The Yahoo Fantasy analysts will preview all 32 NFL teams between now and the eventual start of the 2020 draft season. Here, we’ll tackle pressing fantasy questions, #FantasyHotTaeks, and team win totals. Next up, the Atlanta Falcons.
Can Calvin Ridley be a top-15 WR with Julio Jones ahead of him in the pecking order?
Scott: Absolutely. The Falcons have the most vacated targets in the league and a defense that could force regular shootouts. Ridley is also entering his third season, which used to be the targeted breakout year. We prefer our young wideouts to come to the league ready to go, and Ridley did, but he looks like a destination player in 2020. A proven veteran quarterback and some indoor dome cooking, those are also good things.
Liz: YUP. Mohamed Sanu and Austin Hooper’s respective exits have undeniably elevated Ridley’s profile and subsequent opportunities. That trend started as early as Week 8 last year, with his targets increasing by nearly 10 percent after Sanu was traded to New England. Hooper’s departure frees up another 95+ looks. A player with Ridley’s draft pedigree, technical ability, and nose for the end zone (top-15 in back-to-back seasons) figures to ascend.
Matt: Based on the receiver work I do with Reception Perception, we should completely expect a breakout season from Ridley. He has the talent and is a devastating route-runner. With Sanu and Hooper replaced by lesser players for 2020, Ridley is ready to step into a 1B role alongside Julio Jones. Make no mistake, he’s that kind of player. The Falcons offense should be throwing often this season given the subpar defense they’re saddled with. There’s more than enough to go around for Jones to still pay-off his top-five wide receiver ADP and have Ridley finish as a high-end WR2.
Does volume and a fresh start change the Todd Gurley narrative, or are you fading at any cost?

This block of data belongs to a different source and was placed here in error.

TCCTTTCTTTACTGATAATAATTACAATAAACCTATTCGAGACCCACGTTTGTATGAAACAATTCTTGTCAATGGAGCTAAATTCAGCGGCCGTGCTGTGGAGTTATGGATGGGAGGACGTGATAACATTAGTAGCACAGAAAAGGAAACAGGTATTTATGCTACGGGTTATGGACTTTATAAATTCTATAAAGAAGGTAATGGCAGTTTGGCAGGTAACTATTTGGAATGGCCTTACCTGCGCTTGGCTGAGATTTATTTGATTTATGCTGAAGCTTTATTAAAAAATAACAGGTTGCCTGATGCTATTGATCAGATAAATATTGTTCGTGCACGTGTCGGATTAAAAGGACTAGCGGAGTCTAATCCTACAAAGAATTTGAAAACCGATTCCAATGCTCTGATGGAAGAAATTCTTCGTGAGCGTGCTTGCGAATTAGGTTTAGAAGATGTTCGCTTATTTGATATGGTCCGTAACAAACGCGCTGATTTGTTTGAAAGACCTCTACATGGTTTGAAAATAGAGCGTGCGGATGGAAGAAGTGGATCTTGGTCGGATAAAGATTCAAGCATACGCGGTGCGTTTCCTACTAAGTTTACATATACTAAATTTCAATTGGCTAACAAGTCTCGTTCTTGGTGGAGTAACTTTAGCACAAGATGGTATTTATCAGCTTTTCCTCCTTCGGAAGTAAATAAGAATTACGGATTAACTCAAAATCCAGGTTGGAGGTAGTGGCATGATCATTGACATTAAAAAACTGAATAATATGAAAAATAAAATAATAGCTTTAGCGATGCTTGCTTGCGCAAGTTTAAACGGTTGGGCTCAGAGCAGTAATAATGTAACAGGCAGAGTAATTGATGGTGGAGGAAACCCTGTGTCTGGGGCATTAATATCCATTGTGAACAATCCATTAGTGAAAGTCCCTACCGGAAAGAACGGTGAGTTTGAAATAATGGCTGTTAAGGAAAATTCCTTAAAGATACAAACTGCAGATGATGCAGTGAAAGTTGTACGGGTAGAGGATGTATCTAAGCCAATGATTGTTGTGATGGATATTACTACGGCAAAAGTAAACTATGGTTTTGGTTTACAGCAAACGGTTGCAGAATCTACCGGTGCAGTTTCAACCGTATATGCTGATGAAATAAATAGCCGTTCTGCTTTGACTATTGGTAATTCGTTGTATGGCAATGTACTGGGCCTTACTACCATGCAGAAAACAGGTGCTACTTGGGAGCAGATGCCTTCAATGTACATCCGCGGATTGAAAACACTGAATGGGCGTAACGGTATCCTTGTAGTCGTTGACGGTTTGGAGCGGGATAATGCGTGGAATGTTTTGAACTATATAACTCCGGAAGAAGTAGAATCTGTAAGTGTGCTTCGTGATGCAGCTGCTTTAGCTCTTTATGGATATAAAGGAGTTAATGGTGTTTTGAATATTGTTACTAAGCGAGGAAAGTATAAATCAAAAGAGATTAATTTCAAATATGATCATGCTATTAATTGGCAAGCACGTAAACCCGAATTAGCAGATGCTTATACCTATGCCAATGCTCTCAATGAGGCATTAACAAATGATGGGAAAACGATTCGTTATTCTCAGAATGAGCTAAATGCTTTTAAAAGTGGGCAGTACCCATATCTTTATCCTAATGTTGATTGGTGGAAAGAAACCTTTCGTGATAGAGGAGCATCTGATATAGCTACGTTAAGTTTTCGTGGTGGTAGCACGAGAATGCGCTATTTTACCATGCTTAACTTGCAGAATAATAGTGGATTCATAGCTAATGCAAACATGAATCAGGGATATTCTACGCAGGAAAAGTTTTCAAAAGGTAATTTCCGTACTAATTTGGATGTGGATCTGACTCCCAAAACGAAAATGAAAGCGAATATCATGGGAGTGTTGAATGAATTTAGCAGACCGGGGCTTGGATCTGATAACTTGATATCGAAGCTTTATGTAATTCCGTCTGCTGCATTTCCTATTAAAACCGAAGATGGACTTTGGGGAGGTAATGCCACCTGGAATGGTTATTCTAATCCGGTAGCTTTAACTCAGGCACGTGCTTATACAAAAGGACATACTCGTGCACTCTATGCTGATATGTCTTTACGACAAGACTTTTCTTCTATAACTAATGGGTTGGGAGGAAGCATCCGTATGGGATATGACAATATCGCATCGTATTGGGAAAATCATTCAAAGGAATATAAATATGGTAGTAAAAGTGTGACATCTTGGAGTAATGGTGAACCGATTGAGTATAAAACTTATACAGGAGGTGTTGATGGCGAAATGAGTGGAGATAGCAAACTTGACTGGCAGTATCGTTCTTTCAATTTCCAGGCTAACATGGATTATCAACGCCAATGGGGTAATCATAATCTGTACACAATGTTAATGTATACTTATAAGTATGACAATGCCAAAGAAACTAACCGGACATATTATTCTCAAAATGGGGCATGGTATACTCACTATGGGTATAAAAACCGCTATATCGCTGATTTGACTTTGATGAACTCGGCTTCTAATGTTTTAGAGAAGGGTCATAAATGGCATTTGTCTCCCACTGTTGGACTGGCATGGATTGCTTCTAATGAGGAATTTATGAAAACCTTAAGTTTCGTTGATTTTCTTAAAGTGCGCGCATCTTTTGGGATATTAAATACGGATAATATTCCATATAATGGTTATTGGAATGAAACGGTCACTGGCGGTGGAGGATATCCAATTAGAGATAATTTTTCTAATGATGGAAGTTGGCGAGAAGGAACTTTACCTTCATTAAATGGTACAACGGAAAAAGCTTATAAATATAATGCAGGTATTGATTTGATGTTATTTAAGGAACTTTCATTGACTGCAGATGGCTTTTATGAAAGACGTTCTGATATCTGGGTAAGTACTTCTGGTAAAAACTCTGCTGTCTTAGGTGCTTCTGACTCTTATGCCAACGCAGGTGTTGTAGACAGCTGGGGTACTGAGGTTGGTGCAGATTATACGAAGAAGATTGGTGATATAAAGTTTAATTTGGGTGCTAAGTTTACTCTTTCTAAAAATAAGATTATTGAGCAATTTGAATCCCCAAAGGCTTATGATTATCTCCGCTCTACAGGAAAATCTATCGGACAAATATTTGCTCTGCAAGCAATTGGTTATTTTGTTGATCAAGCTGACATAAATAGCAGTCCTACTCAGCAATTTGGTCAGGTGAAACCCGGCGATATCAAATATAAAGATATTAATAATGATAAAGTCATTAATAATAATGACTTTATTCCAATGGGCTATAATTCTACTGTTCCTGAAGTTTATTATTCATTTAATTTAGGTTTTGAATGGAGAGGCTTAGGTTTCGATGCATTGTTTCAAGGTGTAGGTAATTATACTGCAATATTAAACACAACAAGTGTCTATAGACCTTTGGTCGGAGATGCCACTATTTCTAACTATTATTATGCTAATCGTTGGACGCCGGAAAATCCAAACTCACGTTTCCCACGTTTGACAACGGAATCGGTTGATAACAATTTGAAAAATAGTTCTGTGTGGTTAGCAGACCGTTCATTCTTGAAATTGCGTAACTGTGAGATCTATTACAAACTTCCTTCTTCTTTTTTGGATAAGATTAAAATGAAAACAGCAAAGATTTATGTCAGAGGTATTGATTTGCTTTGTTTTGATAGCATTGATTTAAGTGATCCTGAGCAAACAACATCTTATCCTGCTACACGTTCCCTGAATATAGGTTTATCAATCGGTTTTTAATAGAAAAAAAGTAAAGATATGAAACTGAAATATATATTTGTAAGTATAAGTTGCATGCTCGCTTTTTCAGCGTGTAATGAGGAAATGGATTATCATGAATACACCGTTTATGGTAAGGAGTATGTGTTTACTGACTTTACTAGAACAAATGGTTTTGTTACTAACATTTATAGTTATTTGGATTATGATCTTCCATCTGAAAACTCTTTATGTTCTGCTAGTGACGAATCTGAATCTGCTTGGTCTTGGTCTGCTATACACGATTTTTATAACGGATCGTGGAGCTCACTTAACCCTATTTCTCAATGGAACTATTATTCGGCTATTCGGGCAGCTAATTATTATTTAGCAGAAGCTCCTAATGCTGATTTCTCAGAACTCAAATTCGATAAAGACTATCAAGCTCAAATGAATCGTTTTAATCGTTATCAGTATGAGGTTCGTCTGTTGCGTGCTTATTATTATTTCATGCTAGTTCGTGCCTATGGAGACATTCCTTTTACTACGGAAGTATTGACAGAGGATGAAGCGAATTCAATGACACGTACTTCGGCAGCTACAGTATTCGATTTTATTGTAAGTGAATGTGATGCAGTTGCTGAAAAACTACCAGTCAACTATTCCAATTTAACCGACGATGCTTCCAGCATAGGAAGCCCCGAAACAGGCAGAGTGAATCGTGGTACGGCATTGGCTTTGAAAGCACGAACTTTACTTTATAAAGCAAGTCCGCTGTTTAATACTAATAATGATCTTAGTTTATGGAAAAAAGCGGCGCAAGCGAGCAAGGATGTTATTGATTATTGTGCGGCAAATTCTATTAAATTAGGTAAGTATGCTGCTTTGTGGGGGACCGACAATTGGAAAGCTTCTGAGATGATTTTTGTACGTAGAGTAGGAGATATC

Matt: Remove the name on the back of the jersey. “Falcons starting running back” is a great fantasy asset. The player should have little to no competition for touches, as no tangible competition was brought in via the draft. The player should have a passing game role. The player will find himself attached to a proven quarterback who should be at the controls of a high-octane offense. That is exactly what you want in fantasy back.
The problem is, you can’t take the name off the back of the jersey. This is Todd Gurley. Risk comes with this territory. If you want to be risk-tolerant and select Gurley, you need to just insulate the rest of your roster from that trouble. I personally wouldn’t take him as anything more than an RB3 in a running back-heavy start.
Scott: Unless the price is dirt cheap, I’ll sit this one out. Very early in a running back’s career, it can be too late. Gurley doesn’t turn 26 until August, but his body has been through a car wash of injuries and mileage. For my sure-thing starter running backs, I want someone with a neutral or up-facing arrow. Gurley’s obviously headed in the wrong direction.
Liz: BUYING. I’m definitely a sucker for an underdog … but is Gurley really a longshot to replicate what he did in 2019 (1,064 total yards and 14 TDs) and thus finish just inside of the top-15 fantasy RBs? He could absolutely be washed. Heck, his own OC doesn’t know the condition of his knees. But he is also a player with a known body of work, who is attached to a potent offense, and figures to work as the team’s undisputed RB1.